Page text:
Cruz had written to scores of other mayors. "There's no answer," she said. The mayor herself felt relatively helpless — only able to do so much for her exhausted neighbors and frightened constituents.

"I know we're not going to get to everybody in time," she said. All she could do was try.

On her way totalk to the reporter, she said, a man had asked her for a favor: "To tell the world we're here."

As tears filled her eyes, Cruz obliged. "If anyone can hear us," she told the reporter: "Help."

By Thursday night, families were searching for water by the light of dwindling cellphone batteries and moonlight. They passed through a tunnel beneath a city wall, and found at the exit a water tank left there by the city — a godsend.

And then they found their mayor.

Cruz hugged them as they came to her. She handed to each family a small solar-powered lantern — "a box of blessings," she called it.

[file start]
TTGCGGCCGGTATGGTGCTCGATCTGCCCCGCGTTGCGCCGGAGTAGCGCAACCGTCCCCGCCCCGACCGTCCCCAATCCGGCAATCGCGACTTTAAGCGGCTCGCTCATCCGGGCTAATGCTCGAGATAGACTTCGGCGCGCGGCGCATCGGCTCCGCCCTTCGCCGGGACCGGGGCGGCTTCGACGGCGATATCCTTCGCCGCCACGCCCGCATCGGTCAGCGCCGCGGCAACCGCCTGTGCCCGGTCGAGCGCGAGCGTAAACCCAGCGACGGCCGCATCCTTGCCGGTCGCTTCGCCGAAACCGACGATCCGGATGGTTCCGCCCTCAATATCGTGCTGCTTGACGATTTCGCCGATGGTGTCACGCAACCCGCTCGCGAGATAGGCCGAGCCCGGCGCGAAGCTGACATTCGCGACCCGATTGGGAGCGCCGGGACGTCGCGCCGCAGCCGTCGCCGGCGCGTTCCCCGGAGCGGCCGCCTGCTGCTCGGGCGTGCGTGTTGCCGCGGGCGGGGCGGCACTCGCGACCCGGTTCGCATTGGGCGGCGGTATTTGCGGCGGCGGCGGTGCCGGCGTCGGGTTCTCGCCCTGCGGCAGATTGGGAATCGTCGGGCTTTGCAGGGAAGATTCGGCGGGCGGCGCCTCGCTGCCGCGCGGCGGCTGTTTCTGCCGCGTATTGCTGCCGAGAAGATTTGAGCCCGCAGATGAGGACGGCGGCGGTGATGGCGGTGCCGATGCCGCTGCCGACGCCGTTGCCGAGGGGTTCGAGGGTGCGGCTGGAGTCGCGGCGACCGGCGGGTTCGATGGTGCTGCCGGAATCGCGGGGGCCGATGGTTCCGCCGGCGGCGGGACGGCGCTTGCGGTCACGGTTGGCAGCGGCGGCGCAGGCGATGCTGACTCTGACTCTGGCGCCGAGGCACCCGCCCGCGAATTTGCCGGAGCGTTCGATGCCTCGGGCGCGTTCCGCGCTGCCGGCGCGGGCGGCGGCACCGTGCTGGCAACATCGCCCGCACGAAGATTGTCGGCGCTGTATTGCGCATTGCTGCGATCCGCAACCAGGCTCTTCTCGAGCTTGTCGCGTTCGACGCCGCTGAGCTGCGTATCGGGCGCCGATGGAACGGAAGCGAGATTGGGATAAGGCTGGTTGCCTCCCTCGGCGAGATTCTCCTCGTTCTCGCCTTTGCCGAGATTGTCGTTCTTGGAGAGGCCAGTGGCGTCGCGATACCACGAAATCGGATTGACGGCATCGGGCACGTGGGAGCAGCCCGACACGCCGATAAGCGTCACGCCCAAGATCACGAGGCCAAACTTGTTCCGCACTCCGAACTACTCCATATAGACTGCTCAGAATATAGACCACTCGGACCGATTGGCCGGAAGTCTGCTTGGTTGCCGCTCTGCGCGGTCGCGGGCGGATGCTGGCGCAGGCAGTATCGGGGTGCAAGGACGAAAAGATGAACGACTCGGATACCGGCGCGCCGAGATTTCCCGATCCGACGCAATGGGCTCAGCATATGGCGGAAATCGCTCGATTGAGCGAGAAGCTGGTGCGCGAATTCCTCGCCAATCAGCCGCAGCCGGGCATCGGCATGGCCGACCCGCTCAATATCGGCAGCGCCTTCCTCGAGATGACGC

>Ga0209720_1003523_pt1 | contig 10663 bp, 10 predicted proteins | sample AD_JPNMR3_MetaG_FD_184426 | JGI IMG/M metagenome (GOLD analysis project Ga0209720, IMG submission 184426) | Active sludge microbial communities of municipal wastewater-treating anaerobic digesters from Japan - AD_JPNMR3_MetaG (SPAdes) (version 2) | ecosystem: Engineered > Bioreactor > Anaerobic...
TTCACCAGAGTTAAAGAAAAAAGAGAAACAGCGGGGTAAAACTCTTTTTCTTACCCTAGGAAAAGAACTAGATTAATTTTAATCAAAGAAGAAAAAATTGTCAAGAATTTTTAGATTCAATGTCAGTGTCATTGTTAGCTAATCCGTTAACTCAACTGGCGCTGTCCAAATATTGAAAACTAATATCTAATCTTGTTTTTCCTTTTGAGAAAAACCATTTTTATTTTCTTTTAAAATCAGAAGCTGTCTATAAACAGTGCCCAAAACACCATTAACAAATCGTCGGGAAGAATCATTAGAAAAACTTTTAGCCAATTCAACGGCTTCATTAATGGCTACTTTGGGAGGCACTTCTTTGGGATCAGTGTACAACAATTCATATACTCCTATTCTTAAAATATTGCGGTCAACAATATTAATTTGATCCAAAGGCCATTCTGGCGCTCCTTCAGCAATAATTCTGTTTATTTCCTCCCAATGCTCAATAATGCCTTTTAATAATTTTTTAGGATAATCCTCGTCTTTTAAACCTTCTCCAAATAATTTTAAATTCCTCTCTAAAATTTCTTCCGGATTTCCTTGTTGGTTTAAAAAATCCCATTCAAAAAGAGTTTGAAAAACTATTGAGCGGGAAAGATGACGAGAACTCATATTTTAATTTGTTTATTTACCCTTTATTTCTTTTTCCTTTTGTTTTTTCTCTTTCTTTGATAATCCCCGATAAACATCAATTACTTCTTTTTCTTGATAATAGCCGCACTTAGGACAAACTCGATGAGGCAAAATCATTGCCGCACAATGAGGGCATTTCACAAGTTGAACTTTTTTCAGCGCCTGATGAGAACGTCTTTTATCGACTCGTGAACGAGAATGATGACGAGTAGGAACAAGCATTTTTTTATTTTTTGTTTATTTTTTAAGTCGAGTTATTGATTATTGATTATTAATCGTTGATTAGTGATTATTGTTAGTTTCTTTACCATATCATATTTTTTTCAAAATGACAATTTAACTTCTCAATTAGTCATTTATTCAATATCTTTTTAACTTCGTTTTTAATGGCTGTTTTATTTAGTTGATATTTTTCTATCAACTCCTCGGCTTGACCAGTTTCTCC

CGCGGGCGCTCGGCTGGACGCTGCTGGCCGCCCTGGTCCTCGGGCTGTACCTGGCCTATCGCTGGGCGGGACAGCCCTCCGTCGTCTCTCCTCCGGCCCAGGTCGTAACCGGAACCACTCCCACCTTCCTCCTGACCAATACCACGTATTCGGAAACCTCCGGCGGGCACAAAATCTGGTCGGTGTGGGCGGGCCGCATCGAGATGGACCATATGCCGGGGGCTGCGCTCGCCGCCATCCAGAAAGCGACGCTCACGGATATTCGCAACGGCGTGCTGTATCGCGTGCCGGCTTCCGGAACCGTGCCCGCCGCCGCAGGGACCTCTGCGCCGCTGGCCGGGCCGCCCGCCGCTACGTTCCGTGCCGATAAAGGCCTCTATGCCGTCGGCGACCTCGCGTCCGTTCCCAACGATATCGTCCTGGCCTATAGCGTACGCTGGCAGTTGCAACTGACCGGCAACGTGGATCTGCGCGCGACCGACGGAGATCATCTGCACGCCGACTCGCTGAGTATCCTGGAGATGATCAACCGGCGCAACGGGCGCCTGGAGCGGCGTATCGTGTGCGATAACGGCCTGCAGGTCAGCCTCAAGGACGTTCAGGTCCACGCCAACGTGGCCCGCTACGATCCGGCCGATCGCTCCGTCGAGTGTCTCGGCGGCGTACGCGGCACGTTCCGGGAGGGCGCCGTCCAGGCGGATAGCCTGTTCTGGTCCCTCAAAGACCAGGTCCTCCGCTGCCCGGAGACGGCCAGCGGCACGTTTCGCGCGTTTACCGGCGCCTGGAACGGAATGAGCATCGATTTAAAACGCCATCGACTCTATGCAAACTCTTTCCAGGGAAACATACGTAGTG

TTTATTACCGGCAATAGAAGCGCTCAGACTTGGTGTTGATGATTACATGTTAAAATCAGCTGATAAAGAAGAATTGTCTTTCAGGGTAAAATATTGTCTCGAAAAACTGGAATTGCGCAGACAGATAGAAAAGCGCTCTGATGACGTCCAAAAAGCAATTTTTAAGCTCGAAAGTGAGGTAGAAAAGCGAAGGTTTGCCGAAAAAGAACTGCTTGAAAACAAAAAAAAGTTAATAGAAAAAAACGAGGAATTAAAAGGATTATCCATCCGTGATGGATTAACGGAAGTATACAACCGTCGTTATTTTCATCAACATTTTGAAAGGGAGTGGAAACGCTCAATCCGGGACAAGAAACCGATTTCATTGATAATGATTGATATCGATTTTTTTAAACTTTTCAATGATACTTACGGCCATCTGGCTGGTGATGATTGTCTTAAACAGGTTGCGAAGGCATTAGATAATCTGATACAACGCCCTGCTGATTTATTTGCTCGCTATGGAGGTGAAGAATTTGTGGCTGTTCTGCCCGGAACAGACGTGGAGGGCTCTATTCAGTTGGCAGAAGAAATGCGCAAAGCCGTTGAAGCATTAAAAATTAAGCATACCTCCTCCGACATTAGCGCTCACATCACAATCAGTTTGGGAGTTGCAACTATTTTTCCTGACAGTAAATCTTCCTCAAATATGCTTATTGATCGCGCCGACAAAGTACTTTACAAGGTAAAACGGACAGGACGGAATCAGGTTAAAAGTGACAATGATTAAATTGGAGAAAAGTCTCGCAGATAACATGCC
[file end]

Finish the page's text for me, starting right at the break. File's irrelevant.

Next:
"Now this is life," she told The Post.

Her people were resilient, she said. Residents had taken the streets back from criminal gangs.

But if the federal government didn't step up its response, she feared, "people will die."

Nearly 5,000 National Guard personnel were stationed on the island before the storm, according to the White House, and the government has sent thousands more to help in the days since. But they have struggled to get even basics like drinking water to those in need.

A call with the White House earlier in this week had encouraged Cruz, she said. She told the federal government that 3,000 containers were sitting in a port, trapped behind electronic gates that wouldn't open. Since then, more federal personnel had arrived, and the government had sent pallets of water and food.